Mark Sandy, Romanticism, Memory, and Mourning (Farnham and Burlington, VT: Ashgate, 2013), 188 pp. ISBN 978-1-4094-0593-1; £60 (hb).
Mark Sandy’s latest monograph, Romanticism, Memory, and Mourning, builds upon his previous work on Romantic subjectivities, legacies and constructions of place. This study unites these previous interests in an exploration of how the language of grief in Romantic poetry is used to articulate the connection between a personal sense of loss and the subject’s position within social and literary communities. At the same time, Sandy challenges definitions of ‘Romanticism’, and demonstrates how writers throughout the nineteenth and early twentieth centuries used similar expressions of grief to maintain imaginative conversations with their Romantic precursors.
Sandy identifies ways in which Romantic poetry about grief ‘acts as a defence against, and encounter with, the final silence of death’ (p. 1). This ‘silence of death’ is one discovered in losses of various kinds; it is located in personal grief and in sites of mourning for lost ideals. What unites these diverse experiences of grief and mourning is a focus on ‘irreplaceable loss’ (p. 2). Sandy reveals a unity in the mourning experiences of Romantic writers across nine chapters: each of the ‘Big Six’ is the focus of a chapter, as is John Clare. Charlotte Smith and Felicia Hemans are explored in a joint chapter, and the study concludes with a brief survey of the lasting effects of Romantic memory and mourning on Victorian poetry. Sandy’s attention to detail is impressively in evidence throughout the work; through sustained close reading, he seeks to demonstrate how multiple poetic forms were utilized by the Romantics and their successors to articulate their speculations on grief and loss. Indeed, he suggests that ‘[i]ndividual and communal consolation depend upon the successful communication of suffering’ (p. 46), and his analyses indicate the multifarious ways in which these poets might be said to have offered such ‘consolation’.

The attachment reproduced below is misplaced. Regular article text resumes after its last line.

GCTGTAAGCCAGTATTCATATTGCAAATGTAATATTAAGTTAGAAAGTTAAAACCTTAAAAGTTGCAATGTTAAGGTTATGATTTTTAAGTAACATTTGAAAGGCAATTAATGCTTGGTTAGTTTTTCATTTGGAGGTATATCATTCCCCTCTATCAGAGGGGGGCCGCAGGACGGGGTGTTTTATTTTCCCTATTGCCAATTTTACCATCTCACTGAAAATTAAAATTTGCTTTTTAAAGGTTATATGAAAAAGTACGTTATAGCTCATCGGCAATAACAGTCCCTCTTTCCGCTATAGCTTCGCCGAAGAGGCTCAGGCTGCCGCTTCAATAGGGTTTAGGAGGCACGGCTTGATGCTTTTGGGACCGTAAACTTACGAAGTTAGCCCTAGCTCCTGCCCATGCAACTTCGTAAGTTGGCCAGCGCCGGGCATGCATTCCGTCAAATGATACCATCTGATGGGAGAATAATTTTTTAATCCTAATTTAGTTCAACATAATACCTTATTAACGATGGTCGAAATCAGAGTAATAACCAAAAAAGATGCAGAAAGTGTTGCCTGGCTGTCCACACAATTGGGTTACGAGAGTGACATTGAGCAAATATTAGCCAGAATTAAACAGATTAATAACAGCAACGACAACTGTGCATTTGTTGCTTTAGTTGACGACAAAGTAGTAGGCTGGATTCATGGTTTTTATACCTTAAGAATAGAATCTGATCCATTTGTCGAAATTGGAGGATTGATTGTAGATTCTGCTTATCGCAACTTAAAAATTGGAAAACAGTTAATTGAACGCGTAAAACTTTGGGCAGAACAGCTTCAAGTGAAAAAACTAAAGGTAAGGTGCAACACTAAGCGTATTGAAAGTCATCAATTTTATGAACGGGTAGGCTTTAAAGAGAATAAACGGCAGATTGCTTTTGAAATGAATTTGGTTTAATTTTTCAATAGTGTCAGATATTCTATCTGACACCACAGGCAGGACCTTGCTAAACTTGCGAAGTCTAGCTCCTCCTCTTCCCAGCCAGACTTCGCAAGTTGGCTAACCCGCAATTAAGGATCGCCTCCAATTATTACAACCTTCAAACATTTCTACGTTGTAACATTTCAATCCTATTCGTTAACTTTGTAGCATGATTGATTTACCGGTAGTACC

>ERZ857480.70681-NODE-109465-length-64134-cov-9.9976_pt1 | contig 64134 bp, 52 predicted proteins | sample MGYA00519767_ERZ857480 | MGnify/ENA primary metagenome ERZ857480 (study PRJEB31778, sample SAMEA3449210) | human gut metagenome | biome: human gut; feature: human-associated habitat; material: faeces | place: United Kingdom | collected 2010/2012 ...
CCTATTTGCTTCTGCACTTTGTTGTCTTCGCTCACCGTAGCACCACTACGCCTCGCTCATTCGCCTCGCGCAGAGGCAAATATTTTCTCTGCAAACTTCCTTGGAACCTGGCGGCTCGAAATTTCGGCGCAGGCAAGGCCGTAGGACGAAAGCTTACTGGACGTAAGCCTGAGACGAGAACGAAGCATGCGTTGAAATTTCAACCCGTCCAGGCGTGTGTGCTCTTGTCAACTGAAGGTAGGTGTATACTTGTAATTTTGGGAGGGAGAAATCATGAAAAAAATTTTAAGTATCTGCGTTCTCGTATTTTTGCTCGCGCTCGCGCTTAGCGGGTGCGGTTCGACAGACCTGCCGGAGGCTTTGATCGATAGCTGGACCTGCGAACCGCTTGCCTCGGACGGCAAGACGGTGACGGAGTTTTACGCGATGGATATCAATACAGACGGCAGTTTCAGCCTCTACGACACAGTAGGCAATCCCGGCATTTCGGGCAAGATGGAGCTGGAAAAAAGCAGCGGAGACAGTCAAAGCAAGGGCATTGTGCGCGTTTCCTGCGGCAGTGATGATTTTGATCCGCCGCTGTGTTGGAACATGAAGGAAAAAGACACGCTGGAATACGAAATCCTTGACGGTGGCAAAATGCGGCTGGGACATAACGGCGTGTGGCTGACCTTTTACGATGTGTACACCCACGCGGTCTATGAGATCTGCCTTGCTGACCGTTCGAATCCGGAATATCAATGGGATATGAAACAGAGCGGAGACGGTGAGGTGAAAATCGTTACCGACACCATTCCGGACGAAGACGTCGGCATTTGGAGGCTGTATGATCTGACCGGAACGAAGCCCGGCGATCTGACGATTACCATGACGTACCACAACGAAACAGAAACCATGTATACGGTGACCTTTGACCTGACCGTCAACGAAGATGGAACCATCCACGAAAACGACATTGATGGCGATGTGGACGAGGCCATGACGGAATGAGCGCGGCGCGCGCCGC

Sandy’s careful reading of textual detail is echoed in the themes he discovers in the poems. He reveals how the Romantics’ experiences of grief provided a means through which to articulate their concerns with the personal and quotidian. Sandy identifies in Blake’s works an exploration of the subject’s ability to ‘envisage our experience of life in the tragic and miraculous modes of perception’ (p. 17). The way in which the poet or speaker sees the world is made manifest through the form of the poem; in Blake’s poetry, as in Wordsworth’s, Sandy suggests that the individual’s perception of the world is dependent upon ‘shifting relational dynamics governed by […] contingent factors’ (p. 22). Sandy finds these dynamics in diverse relations: they operate between life and death, gain and loss, memory and forgetting, love and mourning, as well as between the poet and poem, poem and reader. These interactions are, furthermore, governed by social, economic and geographical factors. Sandy expands upon these ‘interplay[s]’ in his reading of Wordsworth who, he suggests, is ‘always alert to the forces that shape and disrupt’ such interactions (p. 35). Nevertheless, the Wordsworthian quest is one which ‘aspire[s] towards the reassurance of a shared compensatory vision and communal memory’ (p. 46). As Sandy writes of Clare, these poetics of memory and mourning are ‘achieved by compressing together simplicity with sublimity’ (p. 139); that is, the interspaces between these types of contrasting ideas are where such poetics might be found.